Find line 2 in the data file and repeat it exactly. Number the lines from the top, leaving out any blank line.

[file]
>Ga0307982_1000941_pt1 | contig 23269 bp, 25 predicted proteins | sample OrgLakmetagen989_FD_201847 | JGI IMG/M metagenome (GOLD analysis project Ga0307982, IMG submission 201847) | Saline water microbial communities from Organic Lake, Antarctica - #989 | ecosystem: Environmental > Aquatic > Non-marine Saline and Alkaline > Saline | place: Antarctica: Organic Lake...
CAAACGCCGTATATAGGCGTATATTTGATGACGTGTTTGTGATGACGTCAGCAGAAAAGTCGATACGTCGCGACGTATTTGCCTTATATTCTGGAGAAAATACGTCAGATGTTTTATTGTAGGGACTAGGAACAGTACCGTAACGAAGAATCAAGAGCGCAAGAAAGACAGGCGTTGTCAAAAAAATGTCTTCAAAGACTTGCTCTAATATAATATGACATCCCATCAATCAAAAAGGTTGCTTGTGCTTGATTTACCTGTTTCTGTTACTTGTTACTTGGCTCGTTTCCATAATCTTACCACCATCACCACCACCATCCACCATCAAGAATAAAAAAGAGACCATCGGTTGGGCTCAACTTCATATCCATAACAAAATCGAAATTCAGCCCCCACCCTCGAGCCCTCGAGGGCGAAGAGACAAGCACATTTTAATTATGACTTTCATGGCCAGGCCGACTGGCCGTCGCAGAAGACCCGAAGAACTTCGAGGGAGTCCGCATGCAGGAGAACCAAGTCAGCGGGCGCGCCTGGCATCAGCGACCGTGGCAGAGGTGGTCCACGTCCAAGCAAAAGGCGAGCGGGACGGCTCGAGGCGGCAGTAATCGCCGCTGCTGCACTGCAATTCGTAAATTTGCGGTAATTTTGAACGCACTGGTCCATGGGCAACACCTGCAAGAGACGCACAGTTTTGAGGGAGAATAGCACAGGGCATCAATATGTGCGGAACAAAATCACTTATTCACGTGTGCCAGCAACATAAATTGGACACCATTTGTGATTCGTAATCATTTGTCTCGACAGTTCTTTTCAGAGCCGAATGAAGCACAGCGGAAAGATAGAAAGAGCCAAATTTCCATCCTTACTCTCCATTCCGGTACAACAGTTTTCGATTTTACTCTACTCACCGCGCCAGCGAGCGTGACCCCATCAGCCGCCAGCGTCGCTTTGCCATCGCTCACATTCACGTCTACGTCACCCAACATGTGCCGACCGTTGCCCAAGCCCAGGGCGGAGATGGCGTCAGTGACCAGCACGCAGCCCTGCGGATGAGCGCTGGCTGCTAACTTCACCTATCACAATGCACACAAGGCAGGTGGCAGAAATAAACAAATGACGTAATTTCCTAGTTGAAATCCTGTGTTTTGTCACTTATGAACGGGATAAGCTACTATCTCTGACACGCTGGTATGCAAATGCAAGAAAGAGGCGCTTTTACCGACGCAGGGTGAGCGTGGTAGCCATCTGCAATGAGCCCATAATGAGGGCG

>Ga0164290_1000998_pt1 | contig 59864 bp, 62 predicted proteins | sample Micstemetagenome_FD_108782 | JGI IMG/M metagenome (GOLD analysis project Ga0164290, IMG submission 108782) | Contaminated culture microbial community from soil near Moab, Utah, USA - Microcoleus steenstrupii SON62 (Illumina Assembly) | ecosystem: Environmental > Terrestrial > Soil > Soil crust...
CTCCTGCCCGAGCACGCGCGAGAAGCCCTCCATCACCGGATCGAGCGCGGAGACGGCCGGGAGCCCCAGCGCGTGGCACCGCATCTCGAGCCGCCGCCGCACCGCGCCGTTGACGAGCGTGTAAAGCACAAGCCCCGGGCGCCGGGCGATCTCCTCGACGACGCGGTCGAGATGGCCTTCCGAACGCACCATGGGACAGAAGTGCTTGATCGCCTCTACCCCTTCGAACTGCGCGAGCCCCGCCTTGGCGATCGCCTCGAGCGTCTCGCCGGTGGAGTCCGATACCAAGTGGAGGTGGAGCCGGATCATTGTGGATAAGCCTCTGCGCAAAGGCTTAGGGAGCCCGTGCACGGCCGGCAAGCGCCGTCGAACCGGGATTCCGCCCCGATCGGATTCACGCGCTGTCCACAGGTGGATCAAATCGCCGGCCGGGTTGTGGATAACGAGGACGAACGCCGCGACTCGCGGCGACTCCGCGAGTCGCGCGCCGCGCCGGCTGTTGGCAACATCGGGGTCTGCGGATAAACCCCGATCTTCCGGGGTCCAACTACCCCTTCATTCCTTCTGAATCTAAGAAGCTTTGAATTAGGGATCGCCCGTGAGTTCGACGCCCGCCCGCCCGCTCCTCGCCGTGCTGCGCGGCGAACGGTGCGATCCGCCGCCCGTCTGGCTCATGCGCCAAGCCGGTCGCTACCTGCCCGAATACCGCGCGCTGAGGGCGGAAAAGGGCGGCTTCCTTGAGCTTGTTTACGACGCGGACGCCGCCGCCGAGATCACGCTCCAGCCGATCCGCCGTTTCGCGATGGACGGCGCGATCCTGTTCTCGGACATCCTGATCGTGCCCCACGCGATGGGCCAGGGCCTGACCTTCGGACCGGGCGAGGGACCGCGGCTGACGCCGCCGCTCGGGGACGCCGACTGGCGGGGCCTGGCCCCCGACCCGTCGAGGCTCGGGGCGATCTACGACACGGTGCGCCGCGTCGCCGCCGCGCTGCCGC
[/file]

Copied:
CAAACGCCGTATATAGGCGTATATTTGATGACGTGTTTGTGATGACGTCAGCAGAAAAGTCGATACGTCGCGACGTATTTGCCTTATATTCTGGAGAAAATACGTCAGATGTTTTATTGTAGGGACTAGGAACAGTACCGTAACGAAGAATCAAGAGCGCAAGAAAGACAGGCGTTGTCAAAAAAATGTCTTCAAAGACTTGCTCTAATATAATATGACATCCCATCAATCAAAAAGGTTGCTTGTGCTTGATTTACCTGTTTCTGTTACTTGTTACTTGGCTCGTTTCCATAATCTTACCACCATCACCACCACCATCCACCATCAAGAATAAAAAAGAGACCATCGGTTGGGCTCAACTTCATATCCATAACAAAATCGAAATTCAGCCCCCACCCTCGAGCCCTCGAGGGCGAAGAGACAAGCACATTTTAATTATGACTTTCATGGCCAGGCCGACTGGCCGTCGCAGAAGACCCGAAGAACTTCGAGGGAGTCCGCATGCAGGAGAACCAAGTCAGCGGGCGCGCCTGGCATCAGCGACCGTGGCAGAGGTGGTCCACGTCCAAGCAAAAGGCGAGCGGGACGGCTCGAGGCGGCAGTAATCGCCGCTGCTGCACTGCAATTCGTAAATTTGCGGTAATTTTGAACGCACTGGTCCATGGGCAACACCTGCAAGAGACGCACAGTTTTGAGGGAGAATAGCACAGGGCATCAATATGTGCGGAACAAAATCACTTATTCACGTGTGCCAGCAACATAAATTGGACACCATTTGTGATTCGTAATCATTTGTCTCGACAGTTCTTTTCAGAGCCGAATGAAGCACAGCGGAAAGATAGAAAGAGCCAAATTTCCATCCTTACTCTCCATTCCGGTACAACAGTTTTCGATTTTACTCTACTCACCGCGCCAGCGAGCGTGACCCCATCAGCCGCCAGCGTCGCTTTGCCATCGCTCACATTCACGTCTACGTCACCCAACATGTGCCGACCGTTGCCCAAGCCCAGGGCGGAGATGGCGTCAGTGACCAGCACGCAGCCCTGCGGATGAGCGCTGGCTGCTAACTTCACCTATCACAATGCACACAAGGCAGGTGGCAGAAATAAACAAATGACGTAATTTCCTAGTTGAAATCCTGTGTTTTGTCACTTATGAACGGGATAAGCTACTATCTCTGACACGCTGGTATGCAAATGCAAGAAAGAGGCGCTTTTACCGACGCAGGGTGAGCGTGGTAGCCATCTGCAATGAGCCCATAATGAGGGCG